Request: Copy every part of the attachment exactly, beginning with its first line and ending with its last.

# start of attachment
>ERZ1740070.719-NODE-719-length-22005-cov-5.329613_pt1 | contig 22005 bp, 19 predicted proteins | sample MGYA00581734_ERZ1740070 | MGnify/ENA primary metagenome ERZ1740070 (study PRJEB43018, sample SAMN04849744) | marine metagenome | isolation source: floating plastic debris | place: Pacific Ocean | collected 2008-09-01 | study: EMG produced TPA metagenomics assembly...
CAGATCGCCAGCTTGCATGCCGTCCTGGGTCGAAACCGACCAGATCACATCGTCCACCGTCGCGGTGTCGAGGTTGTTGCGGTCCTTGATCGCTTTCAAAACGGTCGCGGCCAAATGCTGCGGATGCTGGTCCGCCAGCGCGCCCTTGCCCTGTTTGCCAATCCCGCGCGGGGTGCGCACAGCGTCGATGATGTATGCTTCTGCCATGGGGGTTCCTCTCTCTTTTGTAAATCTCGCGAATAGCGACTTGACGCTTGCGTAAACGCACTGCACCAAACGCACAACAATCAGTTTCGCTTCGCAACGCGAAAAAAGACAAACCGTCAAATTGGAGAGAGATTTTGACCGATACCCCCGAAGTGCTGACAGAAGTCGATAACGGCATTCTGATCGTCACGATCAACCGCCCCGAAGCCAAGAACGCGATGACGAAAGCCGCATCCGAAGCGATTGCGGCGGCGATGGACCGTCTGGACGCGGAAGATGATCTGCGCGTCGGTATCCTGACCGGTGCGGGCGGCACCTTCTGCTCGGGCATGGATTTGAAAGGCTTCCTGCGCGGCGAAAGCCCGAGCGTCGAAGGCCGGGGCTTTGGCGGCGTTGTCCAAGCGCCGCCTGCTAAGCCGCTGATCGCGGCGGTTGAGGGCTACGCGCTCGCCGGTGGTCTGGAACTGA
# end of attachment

>ERZ1740070.719-NODE-719-length-22005-cov-5.329613_pt1 | contig 22005 bp, 19 predicted proteins | sample MGYA00581734_ERZ1740070 | MGnify/ENA primary metagenome ERZ1740070 (study PRJEB43018, sample SAMN04849744) | marine metagenome | isolation source: floating plastic debris | place: Pacific Ocean | collected 2008-09-01 | study: EMG produced TPA metagenomics assembly...
CAGATCGCCAGCTTGCATGCCGTCCTGGGTCGAAACCGACCAGATCACATCGTCCACCGTCGCGGTGTCGAGGTTGTTGCGGTCCTTGATCGCTTTCAAAACGGTCGCGGCCAAATGCTGCGGATGCTGGTCCGCCAGCGCGCCCTTGCCCTGTTTGCCAATCCCGCGCGGGGTGCGCACAGCGTCGATGATGTATGCTTCTGCCATGGGGGTTCCTCTCTCTTTTGTAAATCTCGCGAATAGCGACTTGACGCTTGCGTAAACGCACTGCACCAAACGCACAACAATCAGTTTCGCTTCGCAACGCGAAAAAAGACAAACCGTCAAATTGGAGAGAGATTTTGACCGATACCCCCGAAGTGCTGACAGAAGTCGATAACGGCATTCTGATCGTCACGATCAACCGCCCCGAAGCCAAGAACGCGATGACGAAAGCCGCATCCGAAGCGATTGCGGCGGCGATGGACCGTCTGGACGCGGAAGATGATCTGCGCGTCGGTATCCTGACCGGTGCGGGCGGCACCTTCTGCTCGGGCATGGATTTGAAAGGCTTCCTGCGCGGCGAAAGCCCGAGCGTCGAAGGCCGGGGCTTTGGCGGCGTTGTCCAAGCGCCGCCTGCTAAGCCGCTGATCGCGGCGGTTGAGGGCTACGCGCTCGCCGGTGGTCTGGAACTGA